'I Can Haz Your Hand in Marriage?'


The marriage proposal that went viral


It used to be that marriage proposals were an intensely private affair. In Victorian times, couples -- who generally weren't allowed to be alone together without chaperones -- often sealed the deal through surveillant-snubbing letters. In the 20th century, even as romance became considerably less Victorian, the proposal itself (helped along by, among others, Hollywood, Hallmark, and De Beers) generally retained the idea of intimacy-by-way-of-privacy: Most people thought of "will you marry me?" as a question best kept, at first, between the two people who would decide its answer.

Now, though, that question's a meme. 

Today, on the craziest day of the year, Buzzfeed super-user Len Kendall has proposed to his girlfriend Katie using the digital descendants of the ring and the rose: a Buzzfeed post, a Twitter hashtag, another Twitter hashtag, a collection of Facebook comments, and memes.

Oh! Such memes

Kendall's post gets the full (but modified) Buzzfeed treatment:


And, true to its headline, the post is not just a proposal, but a plea to the denizens of the Internet: "Help me convince Katie to say 'yes'!" Kendall has helpfully included, in his buzzposal, a cutout image of himself, the better to allow his collaborators to Photoshop and thus viral-ize his bended knee.


And: The community responded to Kendall, rather awesomely, with this:


And with this:


And, actually, with all this:


They have also shared their support for Kendall and his proposal on Buzzfeed, leading to perhaps the most uniformly friendly and supportive comments thread in the history of the Internet:



Kendall, it's worth noting, is by no means the first person to experiment with the new approaches to question-popping that the Internet has created. (He's not even the first person to propose via memes.) But his proposal is notable beyond its webtastic publicness; it's noteworthy, as well, for the collaboration it assumes on the part of Kendall himself and on the part of the (largely anonymous) community he's enlisting as he asks the big question. Help me do this, guys. In that, it's a nice reminder of the Internet's ability -- and, in fact, of the Internet's tendency -- to make even the things that used to be intensely private, suddenly, intensely public. And cooperative. And communal. Getting married has always been a social affair; from that perspective, a proposal that goes viral, intentionally, seems entirely fitting.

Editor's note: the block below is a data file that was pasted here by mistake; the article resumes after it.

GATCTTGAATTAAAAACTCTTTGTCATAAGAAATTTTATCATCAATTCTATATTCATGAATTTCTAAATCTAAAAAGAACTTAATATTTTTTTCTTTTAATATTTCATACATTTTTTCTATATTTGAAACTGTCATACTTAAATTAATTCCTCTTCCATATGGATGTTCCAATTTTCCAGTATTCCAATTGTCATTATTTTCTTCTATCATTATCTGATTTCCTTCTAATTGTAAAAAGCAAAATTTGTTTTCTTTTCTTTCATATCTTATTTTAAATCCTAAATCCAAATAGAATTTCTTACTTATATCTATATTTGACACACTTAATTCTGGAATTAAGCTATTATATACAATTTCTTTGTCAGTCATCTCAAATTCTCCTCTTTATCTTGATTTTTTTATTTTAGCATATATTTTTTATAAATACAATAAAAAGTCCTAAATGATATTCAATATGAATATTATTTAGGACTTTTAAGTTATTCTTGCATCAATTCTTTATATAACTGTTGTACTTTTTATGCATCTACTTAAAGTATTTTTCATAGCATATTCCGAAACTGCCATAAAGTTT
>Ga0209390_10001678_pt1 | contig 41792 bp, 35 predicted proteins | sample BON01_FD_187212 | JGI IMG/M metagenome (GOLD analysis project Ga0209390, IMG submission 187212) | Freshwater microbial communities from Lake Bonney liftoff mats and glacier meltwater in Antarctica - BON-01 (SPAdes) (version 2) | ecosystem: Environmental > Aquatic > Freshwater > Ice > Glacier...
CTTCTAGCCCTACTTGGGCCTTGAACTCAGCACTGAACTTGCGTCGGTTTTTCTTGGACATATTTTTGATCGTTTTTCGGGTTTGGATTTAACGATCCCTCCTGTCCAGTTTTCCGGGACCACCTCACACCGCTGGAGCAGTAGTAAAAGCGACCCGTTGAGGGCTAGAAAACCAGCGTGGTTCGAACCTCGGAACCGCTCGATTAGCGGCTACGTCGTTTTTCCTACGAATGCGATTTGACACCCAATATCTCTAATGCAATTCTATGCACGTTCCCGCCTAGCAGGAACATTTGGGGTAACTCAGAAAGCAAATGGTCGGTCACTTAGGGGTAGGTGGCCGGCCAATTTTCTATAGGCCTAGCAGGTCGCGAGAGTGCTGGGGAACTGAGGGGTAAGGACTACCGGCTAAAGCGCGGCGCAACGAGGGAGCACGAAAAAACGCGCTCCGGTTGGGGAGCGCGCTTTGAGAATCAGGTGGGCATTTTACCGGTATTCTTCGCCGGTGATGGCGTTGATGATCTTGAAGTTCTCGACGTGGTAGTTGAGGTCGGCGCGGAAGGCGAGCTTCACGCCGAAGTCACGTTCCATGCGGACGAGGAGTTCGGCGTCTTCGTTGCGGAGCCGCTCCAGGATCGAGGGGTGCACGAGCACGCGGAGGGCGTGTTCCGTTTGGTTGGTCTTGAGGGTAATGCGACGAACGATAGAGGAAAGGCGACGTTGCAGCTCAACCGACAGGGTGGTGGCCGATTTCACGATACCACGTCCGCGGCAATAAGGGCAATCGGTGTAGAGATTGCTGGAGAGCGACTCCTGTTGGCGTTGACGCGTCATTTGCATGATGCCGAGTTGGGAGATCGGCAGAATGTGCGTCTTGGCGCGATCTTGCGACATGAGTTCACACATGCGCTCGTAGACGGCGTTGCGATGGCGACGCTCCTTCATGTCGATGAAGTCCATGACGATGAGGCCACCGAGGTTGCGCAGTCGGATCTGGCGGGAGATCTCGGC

As does a proposal that is, in its way, physical. Proposals have always been, in one important sense, like pretty much every other aspect of our analog lives: lovely, and gone in an instant. Kendall's viral version has not only ingenuity (and, most likely, surprise) going for it; it also offers an archive of itself, combining a moment and a memory into one gloriously Photoshopped image of Angelina's leg. Which is pretty great. 

And Katie, apparently, agrees. She said yes


All images: Buzzfeed, Buzzfeed readers, Len Kendall, and the Internet.

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Megan Garber is a staff writer at The Atlantic. She was formerly an assistant editor at the Nieman Journalism Lab, where she wrote about innovations in the media.

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